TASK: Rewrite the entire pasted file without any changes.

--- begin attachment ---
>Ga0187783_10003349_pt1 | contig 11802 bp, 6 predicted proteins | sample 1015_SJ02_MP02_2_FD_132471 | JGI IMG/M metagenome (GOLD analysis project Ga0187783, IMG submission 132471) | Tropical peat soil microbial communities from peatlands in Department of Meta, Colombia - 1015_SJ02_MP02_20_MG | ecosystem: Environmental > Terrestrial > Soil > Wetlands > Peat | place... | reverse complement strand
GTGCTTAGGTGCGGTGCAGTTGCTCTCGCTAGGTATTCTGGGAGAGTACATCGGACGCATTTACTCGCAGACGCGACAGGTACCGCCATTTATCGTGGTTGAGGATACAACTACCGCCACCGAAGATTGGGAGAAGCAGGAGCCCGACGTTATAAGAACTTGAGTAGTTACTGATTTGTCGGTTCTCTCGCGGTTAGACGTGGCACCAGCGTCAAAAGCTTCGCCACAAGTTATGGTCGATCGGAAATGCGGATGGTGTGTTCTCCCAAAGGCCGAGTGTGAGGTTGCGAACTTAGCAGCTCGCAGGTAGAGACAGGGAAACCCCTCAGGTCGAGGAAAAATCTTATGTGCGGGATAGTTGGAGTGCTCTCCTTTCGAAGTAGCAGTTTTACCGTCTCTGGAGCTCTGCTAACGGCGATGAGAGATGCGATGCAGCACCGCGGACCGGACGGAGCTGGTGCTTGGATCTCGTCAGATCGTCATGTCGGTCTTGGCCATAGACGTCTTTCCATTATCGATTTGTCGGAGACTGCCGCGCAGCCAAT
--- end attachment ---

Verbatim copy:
>Ga0187783_10003349_pt1 | contig 11802 bp, 6 predicted proteins | sample 1015_SJ02_MP02_2_FD_132471 | JGI IMG/M metagenome (GOLD analysis project Ga0187783, IMG submission 132471) | Tropical peat soil microbial communities from peatlands in Department of Meta, Colombia - 1015_SJ02_MP02_20_MG | ecosystem: Environmental > Terrestrial > Soil > Wetlands > Peat | place... | reverse complement strand
GTGCTTAGGTGCGGTGCAGTTGCTCTCGCTAGGTATTCTGGGAGAGTACATCGGACGCATTTACTCGCAGACGCGACAGGTACCGCCATTTATCGTGGTTGAGGATACAACTACCGCCACCGAAGATTGGGAGAAGCAGGAGCCCGACGTTATAAGAACTTGAGTAGTTACTGATTTGTCGGTTCTCTCGCGGTTAGACGTGGCACCAGCGTCAAAAGCTTCGCCACAAGTTATGGTCGATCGGAAATGCGGATGGTGTGTTCTCCCAAAGGCCGAGTGTGAGGTTGCGAACTTAGCAGCTCGCAGGTAGAGACAGGGAAACCCCTCAGGTCGAGGAAAAATCTTATGTGCGGGATAGTTGGAGTGCTCTCCTTTCGAAGTAGCAGTTTTACCGTCTCTGGAGCTCTGCTAACGGCGATGAGAGATGCGATGCAGCACCGCGGACCGGACGGAGCTGGTGCTTGGATCTCGTCAGATCGTCATGTCGGTCTTGGCCATAGACGTCTTTCCATTATCGATTTGTCGGAGACTGCCGCGCAGCCAAT